In Praise of Lard…

Yes, it’s perfectly true.  It would appear that I have become the head guy, the lard tsar, the supremo of a small but devoted cult of wordsmiths known as Lardists.

I know.  You’re questioning your loyalties here.  Your literary reputation.  Your sobriety.

And I don’t blame you.  Who wouldn’t under the circs?

But I want to make it perfectly clear that it all came about under the most innocent of guises:  I was bored one evening, fed up with the interminable research for books three and four.  That’s all.  Nothing more sinister than that.

Yes, of course, in that situation, I did what one does.  I went onto a social network and said I was bored and I wanted to play a game–the game being insert the word Lard as a substitute for a noun in any of your favourite or non-favourite book titles. 

It is addictive.  It is my fault.  Absolutely.  Lay the blame squarely at my door.  Mea culpa, mea culpa, mea maxima culpa.

But can you blame me?  I mean, with such offerings as Pride and Lard, The Small Lard at Allington, The Lard of the Mohicans, Lard and Peace?

Or these?  Lard Hall, The Lard of a Geisha, Of Honest Lard, The Lard Menagerie…

And these:  The Taming of the Lard, How Green was my Lard, Crime and Lard, The Da Vinci Lard

You see how catching it is.  And obviously, I was laughing for the next couple of hours and couldn’t sleep, I was laughing so hard.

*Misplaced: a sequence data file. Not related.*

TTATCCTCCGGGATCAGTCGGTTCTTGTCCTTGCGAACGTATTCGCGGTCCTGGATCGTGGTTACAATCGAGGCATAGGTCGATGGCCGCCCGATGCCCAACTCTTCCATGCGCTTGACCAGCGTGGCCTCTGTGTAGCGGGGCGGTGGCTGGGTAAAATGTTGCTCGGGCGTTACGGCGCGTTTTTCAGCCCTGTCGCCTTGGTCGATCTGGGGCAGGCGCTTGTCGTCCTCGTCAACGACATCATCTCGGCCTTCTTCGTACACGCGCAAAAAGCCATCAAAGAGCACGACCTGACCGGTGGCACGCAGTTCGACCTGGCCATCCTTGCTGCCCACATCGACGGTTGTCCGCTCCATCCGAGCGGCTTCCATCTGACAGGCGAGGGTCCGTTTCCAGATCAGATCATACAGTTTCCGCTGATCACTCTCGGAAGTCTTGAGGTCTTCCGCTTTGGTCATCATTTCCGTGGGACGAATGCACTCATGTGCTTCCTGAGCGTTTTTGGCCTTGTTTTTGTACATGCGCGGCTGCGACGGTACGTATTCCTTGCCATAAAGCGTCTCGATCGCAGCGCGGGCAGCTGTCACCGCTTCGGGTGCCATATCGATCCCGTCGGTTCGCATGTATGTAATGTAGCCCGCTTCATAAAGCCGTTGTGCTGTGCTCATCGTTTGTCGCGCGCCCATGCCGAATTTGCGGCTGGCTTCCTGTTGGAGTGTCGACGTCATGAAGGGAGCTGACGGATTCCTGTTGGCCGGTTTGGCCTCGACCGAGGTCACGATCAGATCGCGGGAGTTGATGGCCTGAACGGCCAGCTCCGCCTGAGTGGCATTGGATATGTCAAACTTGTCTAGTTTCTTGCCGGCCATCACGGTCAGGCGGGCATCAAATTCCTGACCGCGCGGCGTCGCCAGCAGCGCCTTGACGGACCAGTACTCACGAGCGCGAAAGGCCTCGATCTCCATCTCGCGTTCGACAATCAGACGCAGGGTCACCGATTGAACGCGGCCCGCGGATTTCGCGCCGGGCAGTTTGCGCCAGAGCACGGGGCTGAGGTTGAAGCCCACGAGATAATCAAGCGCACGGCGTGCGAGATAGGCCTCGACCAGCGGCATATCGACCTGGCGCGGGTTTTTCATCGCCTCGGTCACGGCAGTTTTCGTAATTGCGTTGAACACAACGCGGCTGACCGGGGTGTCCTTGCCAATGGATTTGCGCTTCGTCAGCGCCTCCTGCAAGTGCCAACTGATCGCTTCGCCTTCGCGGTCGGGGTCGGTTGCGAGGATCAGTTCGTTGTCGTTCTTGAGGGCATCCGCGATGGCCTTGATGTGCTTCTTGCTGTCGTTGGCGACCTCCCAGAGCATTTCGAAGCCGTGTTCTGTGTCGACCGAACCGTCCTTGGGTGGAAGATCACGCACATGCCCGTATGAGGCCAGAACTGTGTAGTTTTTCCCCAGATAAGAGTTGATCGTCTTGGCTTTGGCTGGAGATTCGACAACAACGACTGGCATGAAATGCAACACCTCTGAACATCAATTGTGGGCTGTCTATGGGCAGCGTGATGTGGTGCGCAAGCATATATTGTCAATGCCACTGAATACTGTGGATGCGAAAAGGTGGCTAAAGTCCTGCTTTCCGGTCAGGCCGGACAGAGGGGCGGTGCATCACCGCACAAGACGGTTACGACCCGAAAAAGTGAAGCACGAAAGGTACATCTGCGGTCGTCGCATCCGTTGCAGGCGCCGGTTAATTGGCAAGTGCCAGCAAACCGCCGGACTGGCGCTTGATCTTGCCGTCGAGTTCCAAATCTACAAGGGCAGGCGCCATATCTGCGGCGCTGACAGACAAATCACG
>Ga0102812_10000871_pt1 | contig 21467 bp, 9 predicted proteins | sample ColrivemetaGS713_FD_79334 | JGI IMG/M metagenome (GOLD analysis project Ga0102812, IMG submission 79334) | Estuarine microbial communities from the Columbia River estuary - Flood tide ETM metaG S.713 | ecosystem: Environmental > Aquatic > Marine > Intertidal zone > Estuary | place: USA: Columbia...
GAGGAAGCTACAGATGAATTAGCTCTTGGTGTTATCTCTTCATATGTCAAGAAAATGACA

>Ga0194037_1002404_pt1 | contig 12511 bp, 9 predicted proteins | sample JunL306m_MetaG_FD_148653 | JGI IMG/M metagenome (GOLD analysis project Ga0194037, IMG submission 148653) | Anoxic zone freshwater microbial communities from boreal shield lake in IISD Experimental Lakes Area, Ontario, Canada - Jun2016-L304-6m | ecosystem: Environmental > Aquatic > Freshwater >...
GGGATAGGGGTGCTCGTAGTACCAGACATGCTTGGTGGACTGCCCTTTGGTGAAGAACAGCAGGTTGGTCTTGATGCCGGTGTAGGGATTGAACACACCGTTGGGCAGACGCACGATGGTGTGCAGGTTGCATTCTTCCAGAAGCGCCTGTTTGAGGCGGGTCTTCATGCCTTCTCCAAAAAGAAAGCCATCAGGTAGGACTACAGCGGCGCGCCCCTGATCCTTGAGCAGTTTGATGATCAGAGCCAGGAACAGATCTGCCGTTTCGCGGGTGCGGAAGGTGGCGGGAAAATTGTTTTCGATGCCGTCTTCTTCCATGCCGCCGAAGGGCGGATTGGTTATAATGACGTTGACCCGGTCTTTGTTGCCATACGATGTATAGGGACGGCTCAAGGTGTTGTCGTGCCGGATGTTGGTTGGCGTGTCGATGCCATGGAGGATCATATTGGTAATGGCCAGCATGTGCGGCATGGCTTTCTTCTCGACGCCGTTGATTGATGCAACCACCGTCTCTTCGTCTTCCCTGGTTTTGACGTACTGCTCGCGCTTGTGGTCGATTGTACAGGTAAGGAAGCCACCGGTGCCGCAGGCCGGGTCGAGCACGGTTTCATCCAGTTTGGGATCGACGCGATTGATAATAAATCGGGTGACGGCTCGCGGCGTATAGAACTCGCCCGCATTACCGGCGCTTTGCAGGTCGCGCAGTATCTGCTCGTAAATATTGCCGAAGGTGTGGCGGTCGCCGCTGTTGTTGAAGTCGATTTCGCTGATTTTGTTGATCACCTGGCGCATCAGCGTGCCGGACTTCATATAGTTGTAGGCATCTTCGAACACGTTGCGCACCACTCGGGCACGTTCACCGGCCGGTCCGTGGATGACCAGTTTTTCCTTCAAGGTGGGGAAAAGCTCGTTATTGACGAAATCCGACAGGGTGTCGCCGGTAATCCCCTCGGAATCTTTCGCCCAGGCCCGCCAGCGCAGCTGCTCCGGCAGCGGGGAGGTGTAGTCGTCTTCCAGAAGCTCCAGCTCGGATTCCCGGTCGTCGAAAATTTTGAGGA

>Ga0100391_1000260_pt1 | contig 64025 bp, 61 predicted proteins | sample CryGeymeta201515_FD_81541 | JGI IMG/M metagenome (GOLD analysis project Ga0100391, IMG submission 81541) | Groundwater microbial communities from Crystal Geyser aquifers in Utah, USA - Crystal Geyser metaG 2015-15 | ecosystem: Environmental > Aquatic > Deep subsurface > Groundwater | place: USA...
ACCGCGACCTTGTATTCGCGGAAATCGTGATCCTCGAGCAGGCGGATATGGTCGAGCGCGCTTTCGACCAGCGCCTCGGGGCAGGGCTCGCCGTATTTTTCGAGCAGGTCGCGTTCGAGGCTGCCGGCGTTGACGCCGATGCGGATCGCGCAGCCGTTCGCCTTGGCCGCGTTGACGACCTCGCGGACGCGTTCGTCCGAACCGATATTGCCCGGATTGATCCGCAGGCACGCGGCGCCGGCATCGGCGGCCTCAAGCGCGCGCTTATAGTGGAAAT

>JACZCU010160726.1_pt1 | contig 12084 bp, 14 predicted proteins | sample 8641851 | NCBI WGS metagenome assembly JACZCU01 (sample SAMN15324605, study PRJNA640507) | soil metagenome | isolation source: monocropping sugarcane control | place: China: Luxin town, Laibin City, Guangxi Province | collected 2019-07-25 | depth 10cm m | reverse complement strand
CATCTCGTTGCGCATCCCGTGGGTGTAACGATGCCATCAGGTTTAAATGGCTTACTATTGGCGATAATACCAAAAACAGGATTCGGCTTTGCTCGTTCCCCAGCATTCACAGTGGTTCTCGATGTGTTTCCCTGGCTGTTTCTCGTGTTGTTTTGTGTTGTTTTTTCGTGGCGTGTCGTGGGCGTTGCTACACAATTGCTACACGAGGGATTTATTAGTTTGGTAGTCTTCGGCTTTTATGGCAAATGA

By the next morning there were three hundred plus entries.  It is equally true that some of the entrant-suppliers had become slightly obsessed.

And even today, the list continues still to grow, to delight, to engage…

Also, this morning, the whole took another turn for the comical when a charming and talented composer friend, R. Scott White, sent through a dirge he’d felt compelled to write, entitled simply:  Lard.

It is a fine work, combining the soulfulness and chromatic harmonies of Porgy and Bess with the brash vocal cadenzas of Belshazzar’s Feast.  (I do find it hard to play though because it makes me laugh so.)

And yes, it now further appears that those who’ve participated in this zaniness from the outset shall be hereafter classified as Lardists.  A new literary phenomenon, it has been suggested.

And dare I say it, I am proud to be associated with this loose organisation, one which enhances literary erudition and well-read-ness with a shimmering of the absurd and a dash of mild subversion.

So there you have it.  The truth.

And here is to lardism.  Long may it flourish.

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4 comments on “In Praise of Lard…

  1. Ben Bennetts says:

    There are two other strong musical influences alongside Gershwin and Walton. There is the obvious homage to Faure at the end of the piece (cf the end of the “Libera Me” from his Requiem), but the clearest reference by far is to the air, “Wondrous Machine”, from Purcell’s Ode on St Cecilia’s Day 1692. A fascinating and provocative musical amalgamation.

  2. cavalrytales says:

    Is this the genesis of a new subculture? The Larderati, perhaps?

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